Monday, January 06, 2014


“A cold coming we had of it, just the worst time of the year.”

So begins T. S. Eliot’s poem Journey of the Magi. Now we don’t usually do poetry here at The B-Movie Catechism. If we’re going to have any culture around these parts, we prefer it to start in a petri dish and then rapidly evolve into a city destroying mutant of gigantic proportions. Bonus points if it’s represented by a guy in a rubber suit instead of CGI.

But considering it’s the Feast of the Epiphany, which in part commemorates the visit of the three wise men, and the fact that the country is currently getting hammered by a polar vortex (look kids, the news channels have learned a new term and they’ve already run it into the ground), Eliot’s words seemed more than appropriate. Here’s the author himself reciting his work…

The poem is only 47 lines long, but Eliot packs a heck of a lot in there. These three lines alone…

Then we came to a tavern with vine-leaves over the lintel,
Six hands at an open door dicing for pieces of silver,
And feet kicking the empty wine-skins.

…reference communion, the Passover, the betrayal by Judas, the soldiers casting lots at the foot of the cross, and the new covenant via way of verses from Matthew we just discussed. Mostly, though, the poem is about a disgruntled old pagan who has recognized that the birth of Jesus has changed something fundamental about the world, but can’t quite put his finger on what. “Were we led all that way for Birth or Death?” he questions, not understanding it was both. Perhaps it is as A. David Moody suggests in his book Thomas Stearns Eliot: Poet, the magi’s lament “that this was all folly” “becomes a commonplace Christian paradox when we know that they were seeking Christ. We are under some pressure to supply the meaning they missed.” Jesus did his part, now we have to do ours. We’ve had our Christmas, now comes the time to work.

That sounds good anyway. But really, what do we know about fancy-schmancy poetry around here? Edwin Morgan’s The Loch Ness Monster’s Song is much more in line with our sensibilities.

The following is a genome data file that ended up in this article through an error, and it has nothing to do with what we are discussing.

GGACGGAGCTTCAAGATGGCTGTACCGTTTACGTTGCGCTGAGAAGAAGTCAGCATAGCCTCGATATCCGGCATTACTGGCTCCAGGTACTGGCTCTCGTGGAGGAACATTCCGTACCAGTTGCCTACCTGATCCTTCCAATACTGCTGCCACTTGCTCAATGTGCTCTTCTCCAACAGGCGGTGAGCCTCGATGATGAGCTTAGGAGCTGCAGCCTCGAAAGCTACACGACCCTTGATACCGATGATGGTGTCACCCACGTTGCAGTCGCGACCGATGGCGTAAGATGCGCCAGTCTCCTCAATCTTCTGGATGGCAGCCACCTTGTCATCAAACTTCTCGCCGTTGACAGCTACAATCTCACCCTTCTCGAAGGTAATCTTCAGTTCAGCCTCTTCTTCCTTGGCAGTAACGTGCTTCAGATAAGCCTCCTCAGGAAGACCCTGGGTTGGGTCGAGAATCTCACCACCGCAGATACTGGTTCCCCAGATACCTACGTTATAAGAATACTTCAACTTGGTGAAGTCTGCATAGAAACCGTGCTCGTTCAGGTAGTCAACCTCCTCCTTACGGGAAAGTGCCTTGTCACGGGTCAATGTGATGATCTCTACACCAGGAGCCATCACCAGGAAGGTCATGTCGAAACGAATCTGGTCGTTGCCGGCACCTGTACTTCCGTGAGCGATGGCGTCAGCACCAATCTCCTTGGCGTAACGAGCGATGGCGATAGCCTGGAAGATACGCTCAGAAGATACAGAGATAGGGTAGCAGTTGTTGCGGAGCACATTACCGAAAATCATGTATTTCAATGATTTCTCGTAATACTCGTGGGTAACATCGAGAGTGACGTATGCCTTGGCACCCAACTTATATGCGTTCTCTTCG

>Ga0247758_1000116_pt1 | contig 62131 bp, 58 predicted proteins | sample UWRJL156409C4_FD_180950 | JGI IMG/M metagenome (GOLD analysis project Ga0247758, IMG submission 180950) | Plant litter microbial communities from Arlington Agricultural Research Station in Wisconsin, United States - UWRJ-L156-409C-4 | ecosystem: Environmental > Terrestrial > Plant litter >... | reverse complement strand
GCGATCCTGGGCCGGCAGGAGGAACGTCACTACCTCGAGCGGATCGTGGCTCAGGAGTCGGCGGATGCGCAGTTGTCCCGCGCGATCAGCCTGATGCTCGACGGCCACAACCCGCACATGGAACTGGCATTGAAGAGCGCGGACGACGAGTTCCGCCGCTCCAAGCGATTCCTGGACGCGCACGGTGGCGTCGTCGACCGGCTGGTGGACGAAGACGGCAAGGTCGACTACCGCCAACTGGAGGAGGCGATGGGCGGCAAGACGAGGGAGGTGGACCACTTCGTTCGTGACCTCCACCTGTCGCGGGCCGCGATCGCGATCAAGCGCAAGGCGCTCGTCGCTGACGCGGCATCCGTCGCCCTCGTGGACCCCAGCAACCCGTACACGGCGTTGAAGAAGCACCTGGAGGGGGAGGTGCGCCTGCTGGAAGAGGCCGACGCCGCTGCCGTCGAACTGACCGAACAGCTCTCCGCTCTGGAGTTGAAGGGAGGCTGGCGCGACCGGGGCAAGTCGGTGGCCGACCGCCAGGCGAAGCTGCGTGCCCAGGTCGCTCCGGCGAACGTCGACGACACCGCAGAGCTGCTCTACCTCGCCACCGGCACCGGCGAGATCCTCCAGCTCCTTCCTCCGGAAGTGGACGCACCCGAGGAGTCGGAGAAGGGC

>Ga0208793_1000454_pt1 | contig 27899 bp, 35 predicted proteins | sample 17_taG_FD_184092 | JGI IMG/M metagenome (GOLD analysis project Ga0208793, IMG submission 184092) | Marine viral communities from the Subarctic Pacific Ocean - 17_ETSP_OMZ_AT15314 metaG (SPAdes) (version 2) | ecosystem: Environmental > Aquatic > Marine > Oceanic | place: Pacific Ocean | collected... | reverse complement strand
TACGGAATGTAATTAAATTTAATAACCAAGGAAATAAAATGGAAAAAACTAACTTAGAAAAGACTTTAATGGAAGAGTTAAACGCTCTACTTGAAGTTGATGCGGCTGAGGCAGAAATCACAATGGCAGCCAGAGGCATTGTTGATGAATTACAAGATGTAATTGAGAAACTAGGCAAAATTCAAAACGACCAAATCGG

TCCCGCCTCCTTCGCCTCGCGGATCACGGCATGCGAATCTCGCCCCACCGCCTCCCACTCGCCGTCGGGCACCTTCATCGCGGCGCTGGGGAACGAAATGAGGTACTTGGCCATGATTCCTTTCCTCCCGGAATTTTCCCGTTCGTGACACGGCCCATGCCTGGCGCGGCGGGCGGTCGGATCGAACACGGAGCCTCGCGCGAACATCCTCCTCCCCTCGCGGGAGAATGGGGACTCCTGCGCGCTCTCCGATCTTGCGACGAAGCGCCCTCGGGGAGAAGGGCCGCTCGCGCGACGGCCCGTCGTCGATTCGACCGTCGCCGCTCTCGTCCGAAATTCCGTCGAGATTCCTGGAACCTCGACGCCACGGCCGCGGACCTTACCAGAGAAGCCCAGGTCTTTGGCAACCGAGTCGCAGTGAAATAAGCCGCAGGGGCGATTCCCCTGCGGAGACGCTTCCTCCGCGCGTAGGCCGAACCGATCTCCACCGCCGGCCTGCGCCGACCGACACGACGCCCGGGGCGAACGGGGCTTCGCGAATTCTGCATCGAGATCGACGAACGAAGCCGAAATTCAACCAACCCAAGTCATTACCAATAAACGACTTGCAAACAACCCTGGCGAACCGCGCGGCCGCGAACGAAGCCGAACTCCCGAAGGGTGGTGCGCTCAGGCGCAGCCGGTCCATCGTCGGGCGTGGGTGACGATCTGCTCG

Hnwhuffl hhnnwfl hnfl hfl?
Gdroblboblhobngbl gbl gl g g g g glbgl.
Drublhaflablhaflubhafgabhaflhafl fl fl –
gm grawwwww grf grawf awfgm graw gm.
Hovoplodok – doplodovok – plovodokot-doplodokosh?
Splgraw fok fok splgrafhatchgabrlgabrl fok splfok!
Zgra kra gka fok!
Grof grawff gahf?
Gombl mbl bl –
blm plm,
blm plm,
blm plm,

Ah, now that there’s poetry.


Rocket Scientist said...

Hahaaa! Great poetry. And I mean the Loch Ness Monster. My Dad loved poetry, but somehow I missed that gene. Or thought so, until the kids hit grade school and we discovered Jack Prelutsky. Our favorites are still The Turkey Shot Out Of The Oven, and My Mother Made a Meatloaf.

The Turkey Shot Out Of The Oven

The turkey shot out of the oven
and rocketed into the air,
it knocked every plate off the table
and partly demolished a chair.

It ricocheted into a corner
and burst with a deafening boom,
then splattered all over the kitchen,
completely obscuring the room.

It stuck to the walls and the windows,
it totally coated the floor,
there was turkey attached to the ceiling,
where there'd never been turkey before.

It blanketed every appliance,
it smeared every saucer and bowl,
there wasn't a way I could stop it,
that turkey was out of control.

I scraped and I scrubbed with displeasure,
and thought with chagrin as I mopped,
that I'd never again stuff a turkey
with popcorn that hadn't been popped.

Jack Prelutsky

Xena Catolica said...

wow! thanks for that! I'm up to my eyeballs in T.S. Eliot right now & having that clip up is like the Holy Spirit winking...

EegahInc said...

Thanks, Rocket, I didn't even know there was such a thing as a Children's Poet Laureate until you passed this along. I'll have to find some more of Mr. Prelutsky.

Xena, I sure hope being up to your eyeballs in Eliot is a good thing.I guess it depends on if The Wasteland is in there or not :)